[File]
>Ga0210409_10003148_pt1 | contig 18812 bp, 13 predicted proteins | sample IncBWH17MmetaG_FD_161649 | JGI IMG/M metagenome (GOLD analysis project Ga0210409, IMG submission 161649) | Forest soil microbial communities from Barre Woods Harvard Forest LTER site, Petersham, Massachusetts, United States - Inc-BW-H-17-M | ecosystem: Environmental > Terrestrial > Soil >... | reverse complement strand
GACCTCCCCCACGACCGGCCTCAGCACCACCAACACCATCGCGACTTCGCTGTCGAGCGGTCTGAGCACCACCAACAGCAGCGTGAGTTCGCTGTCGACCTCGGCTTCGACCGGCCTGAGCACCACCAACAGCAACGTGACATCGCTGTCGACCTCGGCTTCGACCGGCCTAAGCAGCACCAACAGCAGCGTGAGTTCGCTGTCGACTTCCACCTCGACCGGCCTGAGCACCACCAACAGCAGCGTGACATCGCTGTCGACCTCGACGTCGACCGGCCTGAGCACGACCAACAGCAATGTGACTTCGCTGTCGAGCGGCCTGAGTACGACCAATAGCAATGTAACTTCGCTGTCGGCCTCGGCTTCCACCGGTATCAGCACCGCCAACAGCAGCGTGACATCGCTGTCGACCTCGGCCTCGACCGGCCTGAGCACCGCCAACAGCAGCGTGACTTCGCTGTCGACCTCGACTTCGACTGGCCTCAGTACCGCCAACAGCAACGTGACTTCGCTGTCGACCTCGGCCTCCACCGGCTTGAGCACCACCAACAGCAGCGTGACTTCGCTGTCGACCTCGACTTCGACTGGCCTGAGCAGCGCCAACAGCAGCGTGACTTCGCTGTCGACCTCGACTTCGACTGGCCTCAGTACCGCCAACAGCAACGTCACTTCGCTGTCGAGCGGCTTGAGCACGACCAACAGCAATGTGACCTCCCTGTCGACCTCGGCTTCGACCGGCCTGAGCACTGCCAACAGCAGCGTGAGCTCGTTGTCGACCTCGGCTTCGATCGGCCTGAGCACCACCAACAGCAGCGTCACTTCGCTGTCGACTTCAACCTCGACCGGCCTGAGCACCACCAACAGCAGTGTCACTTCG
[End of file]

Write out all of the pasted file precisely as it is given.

>Ga0210409_10003148_pt1 | contig 18812 bp, 13 predicted proteins | sample IncBWH17MmetaG_FD_161649 | JGI IMG/M metagenome (GOLD analysis project Ga0210409, IMG submission 161649) | Forest soil microbial communities from Barre Woods Harvard Forest LTER site, Petersham, Massachusetts, United States - Inc-BW-H-17-M | ecosystem: Environmental > Terrestrial > Soil >... | reverse complement strand
GACCTCCCCCACGACCGGCCTCAGCACCACCAACACCATCGCGACTTCGCTGTCGAGCGGTCTGAGCACCACCAACAGCAGCGTGAGTTCGCTGTCGACCTCGGCTTCGACCGGCCTGAGCACCACCAACAGCAACGTGACATCGCTGTCGACCTCGGCTTCGACCGGCCTAAGCAGCACCAACAGCAGCGTGAGTTCGCTGTCGACTTCCACCTCGACCGGCCTGAGCACCACCAACAGCAGCGTGACATCGCTGTCGACCTCGACGTCGACCGGCCTGAGCACGACCAACAGCAATGTGACTTCGCTGTCGAGCGGCCTGAGTACGACCAATAGCAATGTAACTTCGCTGTCGGCCTCGGCTTCCACCGGTATCAGCACCGCCAACAGCAGCGTGACATCGCTGTCGACCTCGGCCTCGACCGGCCTGAGCACCGCCAACAGCAGCGTGACTTCGCTGTCGACCTCGACTTCGACTGGCCTCAGTACCGCCAACAGCAACGTGACTTCGCTGTCGACCTCGGCCTCCACCGGCTTGAGCACCACCAACAGCAGCGTGACTTCGCTGTCGACCTCGACTTCGACTGGCCTGAGCAGCGCCAACAGCAGCGTGACTTCGCTGTCGACCTCGACTTCGACTGGCCTCAGTACCGCCAACAGCAACGTCACTTCGCTGTCGAGCGGCTTGAGCACGACCAACAGCAATGTGACCTCCCTGTCGACCTCGGCTTCGACCGGCCTGAGCACTGCCAACAGCAGCGTGAGCTCGTTGTCGACCTCGGCTTCGATCGGCCTGAGCACCACCAACAGCAGCGTCACTTCGCTGTCGACTTCAACCTCGACCGGCCTGAGCACCACCAACAGCAGTGTCACTTCG